Tooth Composition Reveals Mackerel Sharks’ Oldest-Known Ancestor


Starting an Outdoor Walking Routine

Walking Routine

Residing in Westbury, NY, Valerie Varnuska likes the arts, particularly opera, dance, and music performances. Valerie Varnuska also loves nature and often takes hikes in scenic areas.

Whether you prefer a half-day hike or a short walk in the park, spending time in nature is one of the best ways to relieve stress and escape from the fast pace of urban life. Exploring nature trails is also a fun way to stay physically fit.

If you’re just beginning a walking or hiking routine, start in a local park before you advance to longer, more challenging trails. Once you discover a walking circuit that you enjoy, continue to follow the same course regularly, pausing to observe seasonal changes in the natural environment.

Once you feel comfortable with your regular walk, try adding small challenges, such as taking a steeper path up an incline. After rigorous hiking, take time to rest so your body can repair itself and be restored for your next outdoor adventure.

Researchers Identify Fossil as T-Rex Ancestor

Valerie Varnuska enjoys exploring the natural surroundings of her home in Westbury, NY. Maintaining an interest in natural history, Valerie Varnuska stays up to date with the latest fossil discoveries.

Scientists have been examining an odd dinosaur fossil discovery in New Mexico that they now believe is an early ancestor of the Tyrannosaurus rex. Researchers at the University of New Mexico say the 92-million-year-old dinosaur fossil, which stands only about three feet tall, represents a miniature version of the massive Tyrannosaurus rex. The fossil was discovered during an archeological dig in the Zuni Basin area of New Mexico approximately 20 years ago.

The discovery begs the question of whether other small, proto-version dinosaurs roamed the earth. The fossil has been named “Suskityrannus hazelae” by the research team, but it currently is not on public display.

New Species of Cold-Water Coral Discovered in the Atlantic

A Westbury, NY, outdoors enthusiast, Valerie Varnuska enjoys hiking in her local area. With a passion for scientific discovery, Valerie Varnuska remains apprised of developments that further our understanding of the natural world.

As reported in The New York Times, researchers recently discovered a pair of new cold-water coral species within the undersea canyons that extend off the New England coast. The bubblegum corals are situated within the vast Northeast Canyons and Seamounts Marine National Monument, 150 miles southeast of Boston.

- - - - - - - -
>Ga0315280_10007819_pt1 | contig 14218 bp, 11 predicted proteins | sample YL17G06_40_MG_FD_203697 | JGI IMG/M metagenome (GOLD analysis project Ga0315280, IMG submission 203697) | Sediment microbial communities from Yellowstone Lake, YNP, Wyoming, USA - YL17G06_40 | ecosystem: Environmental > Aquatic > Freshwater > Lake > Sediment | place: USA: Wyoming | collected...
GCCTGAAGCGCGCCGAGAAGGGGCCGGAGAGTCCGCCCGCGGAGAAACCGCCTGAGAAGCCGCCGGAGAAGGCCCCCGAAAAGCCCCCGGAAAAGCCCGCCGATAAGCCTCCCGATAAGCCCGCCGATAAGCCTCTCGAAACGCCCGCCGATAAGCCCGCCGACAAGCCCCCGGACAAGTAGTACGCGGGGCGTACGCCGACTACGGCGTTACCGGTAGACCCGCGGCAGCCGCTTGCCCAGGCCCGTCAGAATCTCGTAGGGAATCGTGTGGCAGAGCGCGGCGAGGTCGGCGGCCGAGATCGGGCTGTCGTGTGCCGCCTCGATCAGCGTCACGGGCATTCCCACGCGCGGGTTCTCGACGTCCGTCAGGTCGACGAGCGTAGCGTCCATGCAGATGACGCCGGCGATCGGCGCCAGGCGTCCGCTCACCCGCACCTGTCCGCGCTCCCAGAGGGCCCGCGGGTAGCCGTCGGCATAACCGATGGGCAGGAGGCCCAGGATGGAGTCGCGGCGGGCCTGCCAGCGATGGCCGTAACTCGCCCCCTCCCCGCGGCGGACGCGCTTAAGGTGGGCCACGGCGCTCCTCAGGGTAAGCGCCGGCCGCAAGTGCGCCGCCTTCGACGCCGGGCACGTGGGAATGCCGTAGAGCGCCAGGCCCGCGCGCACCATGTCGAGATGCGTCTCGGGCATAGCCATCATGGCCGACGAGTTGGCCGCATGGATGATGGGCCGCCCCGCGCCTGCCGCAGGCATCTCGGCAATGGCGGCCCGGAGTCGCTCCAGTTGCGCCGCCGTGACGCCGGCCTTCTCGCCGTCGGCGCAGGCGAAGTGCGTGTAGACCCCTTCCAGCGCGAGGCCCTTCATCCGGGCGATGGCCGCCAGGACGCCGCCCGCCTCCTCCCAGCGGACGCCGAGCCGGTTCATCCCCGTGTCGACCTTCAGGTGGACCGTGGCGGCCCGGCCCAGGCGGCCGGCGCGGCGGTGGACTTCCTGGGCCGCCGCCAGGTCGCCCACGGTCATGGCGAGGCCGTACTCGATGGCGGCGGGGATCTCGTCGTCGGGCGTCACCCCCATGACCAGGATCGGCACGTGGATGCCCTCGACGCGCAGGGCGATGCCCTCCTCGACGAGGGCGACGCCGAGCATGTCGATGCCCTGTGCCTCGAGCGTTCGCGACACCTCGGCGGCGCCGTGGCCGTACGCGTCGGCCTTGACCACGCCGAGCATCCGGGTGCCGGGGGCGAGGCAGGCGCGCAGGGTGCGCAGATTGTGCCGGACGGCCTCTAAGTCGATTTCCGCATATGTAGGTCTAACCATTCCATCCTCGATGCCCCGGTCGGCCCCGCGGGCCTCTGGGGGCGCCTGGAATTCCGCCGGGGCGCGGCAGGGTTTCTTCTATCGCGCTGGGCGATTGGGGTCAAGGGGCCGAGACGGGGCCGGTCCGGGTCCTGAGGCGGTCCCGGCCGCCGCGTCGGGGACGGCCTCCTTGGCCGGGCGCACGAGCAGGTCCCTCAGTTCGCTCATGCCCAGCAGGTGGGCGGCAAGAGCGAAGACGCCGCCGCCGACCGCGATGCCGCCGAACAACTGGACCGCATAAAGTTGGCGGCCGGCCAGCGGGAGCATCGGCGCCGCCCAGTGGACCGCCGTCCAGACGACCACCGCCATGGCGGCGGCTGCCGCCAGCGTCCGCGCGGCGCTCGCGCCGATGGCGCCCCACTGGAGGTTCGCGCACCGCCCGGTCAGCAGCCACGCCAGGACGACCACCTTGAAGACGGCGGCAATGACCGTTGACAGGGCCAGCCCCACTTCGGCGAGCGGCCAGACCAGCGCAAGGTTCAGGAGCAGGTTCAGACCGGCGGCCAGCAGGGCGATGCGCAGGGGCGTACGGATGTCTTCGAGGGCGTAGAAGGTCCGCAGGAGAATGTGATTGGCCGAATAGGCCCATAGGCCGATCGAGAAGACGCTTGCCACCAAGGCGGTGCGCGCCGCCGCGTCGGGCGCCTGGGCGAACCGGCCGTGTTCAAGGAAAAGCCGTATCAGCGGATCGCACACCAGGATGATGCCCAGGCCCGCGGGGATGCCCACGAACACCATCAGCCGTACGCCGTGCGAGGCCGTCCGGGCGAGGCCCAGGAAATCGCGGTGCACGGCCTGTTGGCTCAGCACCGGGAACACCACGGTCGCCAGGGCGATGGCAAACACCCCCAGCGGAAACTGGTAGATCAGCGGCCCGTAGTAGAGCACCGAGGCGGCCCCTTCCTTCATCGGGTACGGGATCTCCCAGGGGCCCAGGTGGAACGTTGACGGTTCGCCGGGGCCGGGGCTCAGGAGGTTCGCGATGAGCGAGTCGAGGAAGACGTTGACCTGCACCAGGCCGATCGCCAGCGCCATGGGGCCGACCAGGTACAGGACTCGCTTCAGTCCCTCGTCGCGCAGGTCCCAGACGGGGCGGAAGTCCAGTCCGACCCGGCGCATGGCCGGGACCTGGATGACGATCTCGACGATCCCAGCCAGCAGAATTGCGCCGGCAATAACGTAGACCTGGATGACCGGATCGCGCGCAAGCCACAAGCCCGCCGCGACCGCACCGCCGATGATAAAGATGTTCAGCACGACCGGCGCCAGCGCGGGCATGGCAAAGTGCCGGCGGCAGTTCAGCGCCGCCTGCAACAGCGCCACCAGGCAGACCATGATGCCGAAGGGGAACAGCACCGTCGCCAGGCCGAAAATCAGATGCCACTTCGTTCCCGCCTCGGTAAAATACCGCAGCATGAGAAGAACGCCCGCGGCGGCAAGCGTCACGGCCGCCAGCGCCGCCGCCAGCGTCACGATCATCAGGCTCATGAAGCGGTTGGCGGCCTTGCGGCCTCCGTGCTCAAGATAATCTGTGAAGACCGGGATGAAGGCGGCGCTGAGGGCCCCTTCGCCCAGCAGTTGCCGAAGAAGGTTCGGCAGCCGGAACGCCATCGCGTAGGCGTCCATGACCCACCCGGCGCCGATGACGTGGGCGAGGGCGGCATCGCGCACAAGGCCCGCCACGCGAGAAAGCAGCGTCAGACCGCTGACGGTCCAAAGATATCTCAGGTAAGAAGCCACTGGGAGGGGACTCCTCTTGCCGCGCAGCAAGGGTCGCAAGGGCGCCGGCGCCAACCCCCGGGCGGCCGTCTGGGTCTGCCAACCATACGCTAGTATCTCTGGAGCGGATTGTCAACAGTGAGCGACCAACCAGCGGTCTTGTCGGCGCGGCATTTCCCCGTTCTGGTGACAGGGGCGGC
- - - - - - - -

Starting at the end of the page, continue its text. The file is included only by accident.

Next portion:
Extremely slow to grow, cold-water corals are often thousands of years old and exist at depths far deeper than humans are capable of diving. The new species were discovered in a region dubbed “Dr. Seuss’ Garden” through the use of an OceanX submersible vehicle and underwater drones. Unfortunately, the coral’s days may be numbered, as global warming is expected to push up temperatures in the region three times faster than in other parts of the Atlantic.

The Ravaging of Puerto Rico’s Forests by Hurricane Maria

Based in Westbury, NY, Valerie Varnuska has a wide range of interests that include stargazing, and attending the theater. Additionally, Valerie Varnuska keeps informed on nature issues around the globe.

Hurricane Maria ravaged Puerto Rico in many ways, but scientists have found that the destruction wasn’t limited to the country’s urban areas and infrastructure. The damage of the forests could be a bellwether of more catastrophic things to come. According to an article published in the journal Nature Communications, some of Puerto Rico’s oldest and most storm-resistant trees were destroyed by Maria.

If the current track of climate change isn’t altered, hurricanes are projected to become more and more severe. The results could be disastrous – a complete altering of the growth dynamics in forests, and eventually, the creation of an environment in which trees give off more atmospheric carbon than they absorb. This cascade effect would accelerate climate change and forever alter the way forests function in hurricane-affected areas.